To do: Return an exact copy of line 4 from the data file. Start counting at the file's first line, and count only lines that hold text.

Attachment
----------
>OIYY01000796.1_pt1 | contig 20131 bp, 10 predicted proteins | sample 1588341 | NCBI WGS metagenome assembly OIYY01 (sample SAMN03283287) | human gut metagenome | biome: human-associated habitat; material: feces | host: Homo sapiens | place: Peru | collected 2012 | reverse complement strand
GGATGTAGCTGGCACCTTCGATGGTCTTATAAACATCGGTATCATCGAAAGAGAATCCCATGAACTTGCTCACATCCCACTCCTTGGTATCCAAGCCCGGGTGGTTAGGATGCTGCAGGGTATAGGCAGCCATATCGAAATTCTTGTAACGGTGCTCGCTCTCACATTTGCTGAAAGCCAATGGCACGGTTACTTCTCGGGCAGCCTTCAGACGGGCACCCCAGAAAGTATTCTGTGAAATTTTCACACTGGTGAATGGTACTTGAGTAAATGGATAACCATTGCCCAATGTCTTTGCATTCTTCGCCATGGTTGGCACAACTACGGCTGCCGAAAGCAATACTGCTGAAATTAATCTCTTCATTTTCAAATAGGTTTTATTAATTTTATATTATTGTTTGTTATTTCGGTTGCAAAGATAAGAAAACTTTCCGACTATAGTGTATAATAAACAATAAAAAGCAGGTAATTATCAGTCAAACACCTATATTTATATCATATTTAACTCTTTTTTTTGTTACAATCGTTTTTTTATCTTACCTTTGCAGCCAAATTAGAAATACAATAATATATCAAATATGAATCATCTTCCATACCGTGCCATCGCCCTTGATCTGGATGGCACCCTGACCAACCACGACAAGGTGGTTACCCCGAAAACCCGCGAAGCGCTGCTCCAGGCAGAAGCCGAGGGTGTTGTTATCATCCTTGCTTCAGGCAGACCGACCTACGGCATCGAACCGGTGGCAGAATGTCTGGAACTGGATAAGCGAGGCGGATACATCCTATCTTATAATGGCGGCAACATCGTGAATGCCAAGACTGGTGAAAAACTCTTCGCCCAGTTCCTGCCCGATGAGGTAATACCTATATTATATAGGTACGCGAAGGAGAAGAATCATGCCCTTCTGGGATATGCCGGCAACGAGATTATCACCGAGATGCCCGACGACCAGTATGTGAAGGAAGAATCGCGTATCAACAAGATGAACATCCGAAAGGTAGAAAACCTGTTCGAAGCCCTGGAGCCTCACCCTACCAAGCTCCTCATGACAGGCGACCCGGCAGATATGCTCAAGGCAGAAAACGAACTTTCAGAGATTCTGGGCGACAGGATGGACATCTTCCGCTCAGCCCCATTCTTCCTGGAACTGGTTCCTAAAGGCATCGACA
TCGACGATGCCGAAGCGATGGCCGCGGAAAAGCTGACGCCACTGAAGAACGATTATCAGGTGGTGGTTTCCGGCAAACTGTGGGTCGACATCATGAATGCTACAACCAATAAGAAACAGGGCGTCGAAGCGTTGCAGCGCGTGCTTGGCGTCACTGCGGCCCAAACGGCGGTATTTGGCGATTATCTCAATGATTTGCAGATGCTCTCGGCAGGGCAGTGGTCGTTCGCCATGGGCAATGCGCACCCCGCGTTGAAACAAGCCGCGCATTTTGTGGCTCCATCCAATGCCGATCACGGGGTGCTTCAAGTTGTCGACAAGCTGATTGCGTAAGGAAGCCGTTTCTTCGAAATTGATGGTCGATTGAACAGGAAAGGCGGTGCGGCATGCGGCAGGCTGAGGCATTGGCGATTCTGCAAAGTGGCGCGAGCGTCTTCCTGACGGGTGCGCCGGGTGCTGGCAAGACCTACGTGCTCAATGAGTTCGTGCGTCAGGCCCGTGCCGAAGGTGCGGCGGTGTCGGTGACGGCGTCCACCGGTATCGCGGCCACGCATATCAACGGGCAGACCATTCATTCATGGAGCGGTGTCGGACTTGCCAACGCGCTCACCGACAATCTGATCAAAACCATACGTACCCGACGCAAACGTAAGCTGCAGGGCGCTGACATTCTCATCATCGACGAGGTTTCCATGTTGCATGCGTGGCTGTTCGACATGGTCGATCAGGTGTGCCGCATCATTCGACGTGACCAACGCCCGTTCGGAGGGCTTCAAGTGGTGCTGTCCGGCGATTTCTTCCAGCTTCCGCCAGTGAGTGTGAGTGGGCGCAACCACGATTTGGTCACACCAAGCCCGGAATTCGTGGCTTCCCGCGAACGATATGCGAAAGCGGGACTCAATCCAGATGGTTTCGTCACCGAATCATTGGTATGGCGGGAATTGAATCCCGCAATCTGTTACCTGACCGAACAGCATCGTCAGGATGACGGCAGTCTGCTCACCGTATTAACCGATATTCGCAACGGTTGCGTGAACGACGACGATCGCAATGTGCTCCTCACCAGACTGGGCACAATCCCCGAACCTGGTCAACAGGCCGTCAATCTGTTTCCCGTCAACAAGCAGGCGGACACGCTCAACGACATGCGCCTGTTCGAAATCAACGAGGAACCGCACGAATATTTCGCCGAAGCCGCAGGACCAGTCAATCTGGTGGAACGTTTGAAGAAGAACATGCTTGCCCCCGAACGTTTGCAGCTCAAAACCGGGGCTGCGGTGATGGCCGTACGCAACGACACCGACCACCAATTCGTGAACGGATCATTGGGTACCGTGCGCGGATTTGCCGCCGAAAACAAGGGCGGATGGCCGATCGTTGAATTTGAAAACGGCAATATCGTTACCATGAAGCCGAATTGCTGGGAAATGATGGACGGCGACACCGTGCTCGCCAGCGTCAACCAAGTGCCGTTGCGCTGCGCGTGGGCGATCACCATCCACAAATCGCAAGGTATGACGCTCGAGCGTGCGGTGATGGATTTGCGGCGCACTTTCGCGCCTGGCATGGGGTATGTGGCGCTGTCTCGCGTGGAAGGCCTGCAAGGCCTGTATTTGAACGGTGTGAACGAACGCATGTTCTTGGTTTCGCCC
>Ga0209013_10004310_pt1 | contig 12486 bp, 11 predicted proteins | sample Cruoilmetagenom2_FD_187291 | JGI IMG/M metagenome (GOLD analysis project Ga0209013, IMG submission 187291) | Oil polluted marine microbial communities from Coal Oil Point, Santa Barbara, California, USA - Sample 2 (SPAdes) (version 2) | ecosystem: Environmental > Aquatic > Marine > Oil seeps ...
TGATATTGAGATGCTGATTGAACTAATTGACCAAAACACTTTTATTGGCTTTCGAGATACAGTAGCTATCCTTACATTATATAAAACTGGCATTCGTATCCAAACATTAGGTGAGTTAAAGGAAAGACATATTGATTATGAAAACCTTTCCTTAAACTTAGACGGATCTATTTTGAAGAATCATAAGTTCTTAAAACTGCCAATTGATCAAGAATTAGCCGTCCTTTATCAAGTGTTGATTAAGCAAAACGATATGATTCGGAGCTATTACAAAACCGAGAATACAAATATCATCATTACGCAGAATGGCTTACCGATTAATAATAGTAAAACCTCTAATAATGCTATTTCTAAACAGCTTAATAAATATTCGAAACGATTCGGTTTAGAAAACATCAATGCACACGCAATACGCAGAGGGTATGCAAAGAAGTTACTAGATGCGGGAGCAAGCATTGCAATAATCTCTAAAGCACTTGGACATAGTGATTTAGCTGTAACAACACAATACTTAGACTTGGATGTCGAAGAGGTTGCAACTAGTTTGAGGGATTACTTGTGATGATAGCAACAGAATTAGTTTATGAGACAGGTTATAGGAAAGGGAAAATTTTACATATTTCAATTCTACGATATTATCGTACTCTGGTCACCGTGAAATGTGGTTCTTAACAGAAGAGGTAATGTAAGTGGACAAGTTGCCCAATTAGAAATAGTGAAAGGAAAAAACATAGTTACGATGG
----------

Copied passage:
>Ga0209013_10004310_pt1 | contig 12486 bp, 11 predicted proteins | sample Cruoilmetagenom2_FD_187291 | JGI IMG/M metagenome (GOLD analysis project Ga0209013, IMG submission 187291) | Oil polluted marine microbial communities from Coal Oil Point, Santa Barbara, California, USA - Sample 2 (SPAdes) (version 2) | ecosystem: Environmental > Aquatic > Marine > Oil seeps ...